U.S. House Transparency Caucus forum features civic technologies and open government champions

On June 7, the Transparency Caucus of the U.S. House of Representatives hosted a remarkable forum inside of the United States Capitol that featured ten presentations from government officials and members of civil society on innovative tools and technologies. Following … Continue reading

Sunshine and comity featured at US House Modernization Committee hearing

On May 10, the Select Committee on the Modernization of Congress in the United States House of Representatives held a hearing on “opening up the process,” at which 4 different experts talked with Congress about making legislative information more transparent,” from ongoing efforts to proposed reforms to the effect of sunshine laws passed decades ago.

If you’re not up to speed on this committee, it was established on January 4, 2019 the House voted in favor of establishing the Select Committee by an overwhelming margin (418-12) by adopting of Title II of H.Res.6, the Rules of the House of Representatives for the One Hundred Sixteenth Congress, with a sole authority of investigating, studying, holding public hearings, making finding, and developing recommendations to modernize Congress – but no legislative jurisdiction nor ability to take legislative action. The committee has has been fairly described by IssueOne as “the best opportunity in decades” for Congress to improve itself, by looking inward.

The two hours of discussion on May 10 mostly added up to good news for good government, with useful summaries of progress opening up Congress to date from the deputy clerk of the House, proposed recommendations and reforms from GovTrack founder Josh Tauberer and DemandProgress policy director Daniel Schuman that would build on that progress, and some skepticism of sunshine in the legislative process from University of Maryland professor Frances Lee.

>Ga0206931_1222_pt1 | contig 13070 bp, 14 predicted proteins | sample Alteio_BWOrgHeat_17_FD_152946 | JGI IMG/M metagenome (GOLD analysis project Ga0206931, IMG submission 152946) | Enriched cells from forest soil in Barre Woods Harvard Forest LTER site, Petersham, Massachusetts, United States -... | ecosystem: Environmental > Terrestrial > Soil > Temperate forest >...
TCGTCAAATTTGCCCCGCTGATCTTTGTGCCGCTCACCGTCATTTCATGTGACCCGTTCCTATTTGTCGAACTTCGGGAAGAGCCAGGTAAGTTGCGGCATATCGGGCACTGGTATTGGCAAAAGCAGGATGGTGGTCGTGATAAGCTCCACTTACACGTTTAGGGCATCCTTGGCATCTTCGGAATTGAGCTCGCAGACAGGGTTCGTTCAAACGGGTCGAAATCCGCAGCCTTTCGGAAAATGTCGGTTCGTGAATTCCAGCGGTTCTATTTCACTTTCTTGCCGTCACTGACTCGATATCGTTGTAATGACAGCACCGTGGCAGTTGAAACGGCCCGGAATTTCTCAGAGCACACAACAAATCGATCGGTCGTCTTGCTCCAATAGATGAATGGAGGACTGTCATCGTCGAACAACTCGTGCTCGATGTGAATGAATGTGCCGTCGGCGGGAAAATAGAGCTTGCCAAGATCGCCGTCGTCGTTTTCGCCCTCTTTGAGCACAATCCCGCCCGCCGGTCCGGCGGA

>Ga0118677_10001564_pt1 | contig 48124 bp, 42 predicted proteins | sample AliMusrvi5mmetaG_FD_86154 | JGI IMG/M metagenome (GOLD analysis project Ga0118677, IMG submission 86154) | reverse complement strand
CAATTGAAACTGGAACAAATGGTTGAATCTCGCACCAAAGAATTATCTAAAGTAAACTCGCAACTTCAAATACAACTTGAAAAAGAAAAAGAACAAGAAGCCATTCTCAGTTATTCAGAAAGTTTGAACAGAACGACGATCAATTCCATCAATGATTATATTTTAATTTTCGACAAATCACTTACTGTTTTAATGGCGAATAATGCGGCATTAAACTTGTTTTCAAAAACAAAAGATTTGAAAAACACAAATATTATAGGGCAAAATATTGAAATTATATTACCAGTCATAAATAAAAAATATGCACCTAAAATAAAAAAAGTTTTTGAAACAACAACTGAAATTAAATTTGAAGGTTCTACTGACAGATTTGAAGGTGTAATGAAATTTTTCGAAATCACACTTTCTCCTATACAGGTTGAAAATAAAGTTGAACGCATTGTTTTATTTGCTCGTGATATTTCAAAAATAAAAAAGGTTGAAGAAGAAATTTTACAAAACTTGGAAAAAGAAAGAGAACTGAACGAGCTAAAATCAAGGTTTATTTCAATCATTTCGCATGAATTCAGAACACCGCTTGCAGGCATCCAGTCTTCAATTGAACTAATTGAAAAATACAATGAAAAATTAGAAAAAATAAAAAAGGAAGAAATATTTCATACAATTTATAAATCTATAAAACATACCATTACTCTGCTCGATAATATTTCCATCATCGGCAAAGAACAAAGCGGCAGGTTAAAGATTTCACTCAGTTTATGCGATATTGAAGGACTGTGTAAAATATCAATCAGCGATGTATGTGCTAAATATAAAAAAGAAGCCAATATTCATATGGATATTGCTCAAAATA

I attended the hearing and tweeted from it, as has been my practice for nearly a decade in DC:

The thread of tweets above, however is not meant to be comprehensive, nor could it be fully contextualized in the moment. For that, watch the hearing on YouTube, in the video embedded below:

…and read a summary of the hearing from the Congressional Institute, reporting from Federal Computer Week on “transparency through technology” and Roll Call on ongoing development of an “artificial intelligence engine” (applying machine-learning to structured legislative data), and the latest edition of Demand Progress’ First Branch Forecast, in which Schuman summarizes his testimony and aspects of the hearing.

He and Tauberer recommended from appointing a legislative branch Chief Data Officer, releasing structured data that would feed into the clerk’s tool to show how proposed amendments would change bills, and enact a mandate and open standards for a unique identifier for lobbyists across the U.S. government. Whether those ideas make it into the committee’s recommendations remains to be seen, but they’re worth weighing – along with further studying of the value or risk of increasing or decreasing public access to various aspects of the deliberative processes that constitute legislative and oversight activities.

On a meta note, the process on display at this forum was notable for comity between witnesses and members, openness to the public and press, and engagement online.